Limerick commuters brace for another morning of freezing temperatures

Fintan Walsh


Fintan Walsh


Limerick commuters brace for another morning of freezing temperatures

THOUSANDS of Limerick commuters could face another morning of treacherous slippery road conditions and traffic disruptions, as Met Eireann has issued a fresh weather alert for freezing temperatures for Tuesday morning.  

Cautious motorists and pedestrians endured icy road conditions and delays, as a result of widespread black ice across Limerick on Monday morning.

This followed a weekend of plunging temperatures hitting below zero in parts of the county, after Met Eireann issued a nationwide orange weather alert on Sunday morning.

Met Eireann has warned that the country faces another cold snap, with temperatures dropping to minus four degrees between Monday evening and Tuesday morning.

And despite the freezing conditions, there were no major incidents across the city and county on Monday morning.

There were no call-outs to any incidents by Limerick Fire Service crew on Monday morning, though there were a number minor road traffic incidents in Limerick, between 8am and 9.30am.

A number of commuters noted lengthy traffic delays in the Castletroy area, particularly near University of Limerick. One driver said that they “tried to pull over by the university and ended up skidding”.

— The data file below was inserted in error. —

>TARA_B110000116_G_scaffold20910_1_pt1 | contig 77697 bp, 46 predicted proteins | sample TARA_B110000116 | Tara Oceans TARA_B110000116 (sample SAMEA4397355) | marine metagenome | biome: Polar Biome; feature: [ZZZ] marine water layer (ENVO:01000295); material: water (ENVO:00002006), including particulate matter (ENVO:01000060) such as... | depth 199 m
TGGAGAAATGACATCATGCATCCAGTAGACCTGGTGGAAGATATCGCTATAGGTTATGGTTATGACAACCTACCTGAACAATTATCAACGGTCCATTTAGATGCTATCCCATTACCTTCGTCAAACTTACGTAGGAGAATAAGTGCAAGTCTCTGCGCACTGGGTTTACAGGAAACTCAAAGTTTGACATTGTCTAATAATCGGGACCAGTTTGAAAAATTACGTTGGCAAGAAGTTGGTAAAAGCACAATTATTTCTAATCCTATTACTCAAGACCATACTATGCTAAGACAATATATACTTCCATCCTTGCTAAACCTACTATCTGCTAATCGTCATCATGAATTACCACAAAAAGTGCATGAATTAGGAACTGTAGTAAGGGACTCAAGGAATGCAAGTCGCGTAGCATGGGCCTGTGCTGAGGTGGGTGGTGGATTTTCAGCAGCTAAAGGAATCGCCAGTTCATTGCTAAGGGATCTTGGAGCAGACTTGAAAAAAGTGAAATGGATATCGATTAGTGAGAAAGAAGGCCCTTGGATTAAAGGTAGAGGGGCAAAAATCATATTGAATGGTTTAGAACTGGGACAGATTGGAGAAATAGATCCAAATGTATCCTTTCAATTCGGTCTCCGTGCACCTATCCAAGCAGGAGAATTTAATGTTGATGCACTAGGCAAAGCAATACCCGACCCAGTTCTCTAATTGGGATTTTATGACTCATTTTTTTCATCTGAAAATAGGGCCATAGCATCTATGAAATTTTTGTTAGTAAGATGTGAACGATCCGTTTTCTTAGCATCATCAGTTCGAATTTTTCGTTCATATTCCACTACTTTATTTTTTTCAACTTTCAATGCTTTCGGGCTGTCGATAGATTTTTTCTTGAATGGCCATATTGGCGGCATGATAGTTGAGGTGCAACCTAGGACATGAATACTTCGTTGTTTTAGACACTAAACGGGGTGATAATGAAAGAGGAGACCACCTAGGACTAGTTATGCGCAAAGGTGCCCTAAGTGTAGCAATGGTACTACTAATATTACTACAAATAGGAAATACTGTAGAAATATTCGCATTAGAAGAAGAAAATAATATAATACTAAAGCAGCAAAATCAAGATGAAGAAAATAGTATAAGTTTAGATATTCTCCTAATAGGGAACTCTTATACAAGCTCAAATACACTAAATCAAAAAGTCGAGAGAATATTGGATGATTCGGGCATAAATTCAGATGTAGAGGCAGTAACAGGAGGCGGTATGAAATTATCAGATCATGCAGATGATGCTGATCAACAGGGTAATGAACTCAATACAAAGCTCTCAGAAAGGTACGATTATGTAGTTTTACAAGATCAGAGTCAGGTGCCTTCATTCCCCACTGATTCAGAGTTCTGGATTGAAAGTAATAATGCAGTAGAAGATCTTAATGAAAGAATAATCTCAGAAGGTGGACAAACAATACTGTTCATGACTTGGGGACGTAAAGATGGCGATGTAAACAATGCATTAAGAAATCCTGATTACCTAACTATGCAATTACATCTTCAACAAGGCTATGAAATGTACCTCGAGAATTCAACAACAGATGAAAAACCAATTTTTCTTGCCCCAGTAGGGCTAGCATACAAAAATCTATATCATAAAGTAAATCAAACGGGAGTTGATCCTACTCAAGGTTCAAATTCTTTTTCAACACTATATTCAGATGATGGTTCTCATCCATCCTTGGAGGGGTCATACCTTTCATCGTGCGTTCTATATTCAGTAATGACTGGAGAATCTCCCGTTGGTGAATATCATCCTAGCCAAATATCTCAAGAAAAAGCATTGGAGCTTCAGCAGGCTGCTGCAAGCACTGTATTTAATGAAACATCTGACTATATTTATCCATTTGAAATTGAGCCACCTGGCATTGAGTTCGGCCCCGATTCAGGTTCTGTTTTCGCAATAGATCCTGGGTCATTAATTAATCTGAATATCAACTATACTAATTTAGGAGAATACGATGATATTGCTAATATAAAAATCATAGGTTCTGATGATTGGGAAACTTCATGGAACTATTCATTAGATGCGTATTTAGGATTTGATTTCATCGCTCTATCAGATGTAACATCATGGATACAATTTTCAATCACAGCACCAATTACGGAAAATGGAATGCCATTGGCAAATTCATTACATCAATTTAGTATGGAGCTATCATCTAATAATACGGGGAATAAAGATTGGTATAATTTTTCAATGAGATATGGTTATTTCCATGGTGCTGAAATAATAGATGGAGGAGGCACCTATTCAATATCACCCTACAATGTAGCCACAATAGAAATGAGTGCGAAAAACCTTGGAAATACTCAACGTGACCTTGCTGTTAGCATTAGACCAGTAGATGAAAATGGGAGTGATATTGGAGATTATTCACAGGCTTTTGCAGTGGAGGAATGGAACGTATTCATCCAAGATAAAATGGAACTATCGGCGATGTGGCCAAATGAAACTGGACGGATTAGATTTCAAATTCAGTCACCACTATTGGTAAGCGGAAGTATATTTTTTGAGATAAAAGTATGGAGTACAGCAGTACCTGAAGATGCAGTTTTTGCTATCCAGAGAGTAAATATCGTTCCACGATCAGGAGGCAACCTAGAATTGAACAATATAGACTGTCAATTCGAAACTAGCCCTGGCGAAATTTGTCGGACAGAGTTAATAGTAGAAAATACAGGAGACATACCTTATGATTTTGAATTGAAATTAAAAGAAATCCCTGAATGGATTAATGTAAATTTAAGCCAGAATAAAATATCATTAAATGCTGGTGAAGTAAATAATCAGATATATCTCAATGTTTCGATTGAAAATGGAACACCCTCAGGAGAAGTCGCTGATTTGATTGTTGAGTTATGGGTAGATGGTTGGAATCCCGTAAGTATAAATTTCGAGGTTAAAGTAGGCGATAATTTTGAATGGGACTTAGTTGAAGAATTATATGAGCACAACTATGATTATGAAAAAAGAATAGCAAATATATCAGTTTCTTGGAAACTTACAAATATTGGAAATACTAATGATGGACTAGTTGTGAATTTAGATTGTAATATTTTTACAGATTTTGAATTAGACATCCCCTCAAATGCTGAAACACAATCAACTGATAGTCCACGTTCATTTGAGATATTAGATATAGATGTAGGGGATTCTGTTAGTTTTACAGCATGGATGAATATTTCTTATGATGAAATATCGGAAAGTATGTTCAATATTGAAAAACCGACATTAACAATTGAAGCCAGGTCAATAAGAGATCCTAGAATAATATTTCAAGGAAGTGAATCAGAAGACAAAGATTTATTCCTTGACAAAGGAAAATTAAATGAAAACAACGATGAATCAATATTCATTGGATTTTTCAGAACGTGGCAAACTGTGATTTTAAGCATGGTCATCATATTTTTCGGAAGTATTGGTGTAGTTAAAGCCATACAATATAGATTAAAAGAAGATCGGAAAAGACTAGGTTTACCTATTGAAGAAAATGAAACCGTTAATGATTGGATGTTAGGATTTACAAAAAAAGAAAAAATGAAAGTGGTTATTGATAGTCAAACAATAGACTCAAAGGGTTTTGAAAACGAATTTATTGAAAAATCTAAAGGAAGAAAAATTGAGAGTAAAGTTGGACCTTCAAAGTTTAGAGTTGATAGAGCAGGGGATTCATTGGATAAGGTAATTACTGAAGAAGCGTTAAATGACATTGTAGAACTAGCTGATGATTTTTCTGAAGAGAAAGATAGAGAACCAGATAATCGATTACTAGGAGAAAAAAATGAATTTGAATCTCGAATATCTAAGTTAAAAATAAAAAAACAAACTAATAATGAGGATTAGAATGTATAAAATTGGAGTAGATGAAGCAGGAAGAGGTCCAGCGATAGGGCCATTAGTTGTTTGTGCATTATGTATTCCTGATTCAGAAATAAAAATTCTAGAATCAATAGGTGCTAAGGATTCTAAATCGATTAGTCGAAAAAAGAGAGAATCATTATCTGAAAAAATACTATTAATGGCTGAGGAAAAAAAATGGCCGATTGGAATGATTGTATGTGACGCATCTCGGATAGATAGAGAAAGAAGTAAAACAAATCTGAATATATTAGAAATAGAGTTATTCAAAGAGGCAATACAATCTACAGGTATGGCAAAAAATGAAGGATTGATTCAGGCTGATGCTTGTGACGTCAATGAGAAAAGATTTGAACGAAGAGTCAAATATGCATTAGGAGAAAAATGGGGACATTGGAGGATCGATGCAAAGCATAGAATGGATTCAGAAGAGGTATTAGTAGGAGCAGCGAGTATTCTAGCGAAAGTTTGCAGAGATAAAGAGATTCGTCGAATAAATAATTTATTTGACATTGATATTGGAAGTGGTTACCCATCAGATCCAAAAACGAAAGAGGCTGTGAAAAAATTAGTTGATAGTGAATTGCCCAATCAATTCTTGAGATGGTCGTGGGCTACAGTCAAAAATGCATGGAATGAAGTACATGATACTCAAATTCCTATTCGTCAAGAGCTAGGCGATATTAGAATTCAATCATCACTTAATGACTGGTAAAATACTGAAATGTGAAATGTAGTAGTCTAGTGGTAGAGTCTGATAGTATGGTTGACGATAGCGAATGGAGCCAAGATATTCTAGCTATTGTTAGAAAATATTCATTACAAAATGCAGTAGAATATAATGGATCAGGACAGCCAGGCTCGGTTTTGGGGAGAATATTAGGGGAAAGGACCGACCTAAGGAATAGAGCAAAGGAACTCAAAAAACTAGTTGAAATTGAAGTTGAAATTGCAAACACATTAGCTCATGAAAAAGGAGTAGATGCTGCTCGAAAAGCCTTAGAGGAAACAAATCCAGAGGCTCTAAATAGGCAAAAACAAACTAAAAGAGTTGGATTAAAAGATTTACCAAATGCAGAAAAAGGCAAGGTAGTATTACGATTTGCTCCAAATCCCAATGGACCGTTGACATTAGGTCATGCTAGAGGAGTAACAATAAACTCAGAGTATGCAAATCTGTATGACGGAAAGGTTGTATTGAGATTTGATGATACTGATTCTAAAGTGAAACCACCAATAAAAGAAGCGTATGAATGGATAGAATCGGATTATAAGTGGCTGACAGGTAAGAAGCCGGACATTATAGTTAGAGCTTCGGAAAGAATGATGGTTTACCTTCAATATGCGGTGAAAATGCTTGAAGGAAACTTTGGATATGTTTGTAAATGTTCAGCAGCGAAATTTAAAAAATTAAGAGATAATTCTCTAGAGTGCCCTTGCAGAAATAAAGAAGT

AA Roadwatch said on its website that roads around the city were “very icy”.

Another commuter said that it was “like an ice rink” driving from Patrickswell to the city centre.

Cllr Emmett O’Brien stated on social media that there was “a minor road traffic incident” In Pallaskenry, while Cllr Cathal Crowe reported a stuck truck in Meelick. Emergency services attended the scene of a car crash near the Croom bypass. 

It is understood that a number of businesses in the city centre were spreading salt on the footpaths, in order to make conditions safer for pedestrians. 

There will be spells of rainfall on Tuesday and Wednesday, with average midday temperatures rising to eight and six degrees, respectively.